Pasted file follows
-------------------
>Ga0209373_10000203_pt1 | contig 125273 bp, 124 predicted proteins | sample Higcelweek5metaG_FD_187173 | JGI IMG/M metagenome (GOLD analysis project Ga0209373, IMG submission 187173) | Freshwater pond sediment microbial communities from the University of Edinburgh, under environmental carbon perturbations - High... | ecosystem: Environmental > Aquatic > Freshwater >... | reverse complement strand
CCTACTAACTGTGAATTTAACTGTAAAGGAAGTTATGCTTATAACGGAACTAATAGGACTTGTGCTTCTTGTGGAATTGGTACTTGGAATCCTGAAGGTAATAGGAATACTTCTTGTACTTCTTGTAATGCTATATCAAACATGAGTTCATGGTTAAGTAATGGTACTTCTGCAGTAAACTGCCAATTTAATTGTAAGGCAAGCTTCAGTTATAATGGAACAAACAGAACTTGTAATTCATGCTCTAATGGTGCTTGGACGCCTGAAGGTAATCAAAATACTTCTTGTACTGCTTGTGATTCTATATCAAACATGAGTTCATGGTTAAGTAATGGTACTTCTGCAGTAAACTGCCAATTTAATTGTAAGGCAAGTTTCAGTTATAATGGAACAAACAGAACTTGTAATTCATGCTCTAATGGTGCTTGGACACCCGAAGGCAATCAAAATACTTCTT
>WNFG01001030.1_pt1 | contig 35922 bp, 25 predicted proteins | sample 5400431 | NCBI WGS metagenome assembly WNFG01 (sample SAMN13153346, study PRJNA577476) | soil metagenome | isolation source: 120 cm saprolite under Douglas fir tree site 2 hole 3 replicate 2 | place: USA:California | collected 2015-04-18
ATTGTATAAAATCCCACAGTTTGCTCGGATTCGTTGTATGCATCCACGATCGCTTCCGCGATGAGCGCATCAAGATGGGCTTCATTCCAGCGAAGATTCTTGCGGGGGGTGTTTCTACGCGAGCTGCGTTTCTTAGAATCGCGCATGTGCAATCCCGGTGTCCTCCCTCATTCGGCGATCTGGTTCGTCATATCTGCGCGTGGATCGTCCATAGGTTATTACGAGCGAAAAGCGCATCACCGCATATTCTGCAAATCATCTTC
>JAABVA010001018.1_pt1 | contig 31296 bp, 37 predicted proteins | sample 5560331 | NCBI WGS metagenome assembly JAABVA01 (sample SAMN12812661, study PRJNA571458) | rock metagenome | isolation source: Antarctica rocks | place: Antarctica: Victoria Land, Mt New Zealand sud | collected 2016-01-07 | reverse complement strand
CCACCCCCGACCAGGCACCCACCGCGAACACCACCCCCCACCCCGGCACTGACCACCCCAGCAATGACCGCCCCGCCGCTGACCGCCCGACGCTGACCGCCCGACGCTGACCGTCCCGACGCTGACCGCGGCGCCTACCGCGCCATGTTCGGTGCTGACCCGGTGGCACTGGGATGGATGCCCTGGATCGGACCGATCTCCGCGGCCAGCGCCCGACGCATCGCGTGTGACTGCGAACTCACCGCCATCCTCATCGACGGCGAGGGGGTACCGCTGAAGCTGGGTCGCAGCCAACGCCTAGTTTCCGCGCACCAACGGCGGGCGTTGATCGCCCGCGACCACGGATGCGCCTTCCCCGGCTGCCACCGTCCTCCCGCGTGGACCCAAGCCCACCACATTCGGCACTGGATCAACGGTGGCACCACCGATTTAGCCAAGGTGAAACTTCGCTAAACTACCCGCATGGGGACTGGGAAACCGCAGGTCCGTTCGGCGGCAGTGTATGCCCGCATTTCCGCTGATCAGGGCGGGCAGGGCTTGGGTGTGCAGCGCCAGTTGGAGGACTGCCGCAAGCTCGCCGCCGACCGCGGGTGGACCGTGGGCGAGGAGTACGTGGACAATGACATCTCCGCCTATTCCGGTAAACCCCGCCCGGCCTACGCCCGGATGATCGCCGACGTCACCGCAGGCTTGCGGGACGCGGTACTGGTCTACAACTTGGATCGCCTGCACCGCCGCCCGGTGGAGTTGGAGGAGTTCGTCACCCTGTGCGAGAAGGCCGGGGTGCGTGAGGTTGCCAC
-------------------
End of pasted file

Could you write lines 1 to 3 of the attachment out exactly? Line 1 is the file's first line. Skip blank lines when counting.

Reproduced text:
>Ga0209373_10000203_pt1 | contig 125273 bp, 124 predicted proteins | sample Higcelweek5metaG_FD_187173 | JGI IMG/M metagenome (GOLD analysis project Ga0209373, IMG submission 187173) | Freshwater pond sediment microbial communities from the University of Edinburgh, under environmental carbon perturbations - High... | ecosystem: Environmental > Aquatic > Freshwater >... | reverse complement strand
CCTACTAACTGTGAATTTAACTGTAAAGGAAGTTATGCTTATAACGGAACTAATAGGACTTGTGCTTCTTGTGGAATTGGTACTTGGAATCCTGAAGGTAATAGGAATACTTCTTGTACTTCTTGTAATGCTATATCAAACATGAGTTCATGGTTAAGTAATGGTACTTCTGCAGTAAACTGCCAATTTAATTGTAAGGCAAGCTTCAGTTATAATGGAACAAACAGAACTTGTAATTCATGCTCTAATGGTGCTTGGACGCCTGAAGGTAATCAAAATACTTCTTGTACTGCTTGTGATTCTATATCAAACATGAGTTCATGGTTAAGTAATGGTACTTCTGCAGTAAACTGCCAATTTAATTGTAAGGCAAGTTTCAGTTATAATGGAACAAACAGAACTTGTAATTCATGCTCTAATGGTGCTTGGACACCCGAAGGCAATCAAAATACTTCTT
>WNFG01001030.1_pt1 | contig 35922 bp, 25 predicted proteins | sample 5400431 | NCBI WGS metagenome assembly WNFG01 (sample SAMN13153346, study PRJNA577476) | soil metagenome | isolation source: 120 cm saprolite under Douglas fir tree site 2 hole 3 replicate 2 | place: USA:California | collected 2015-04-18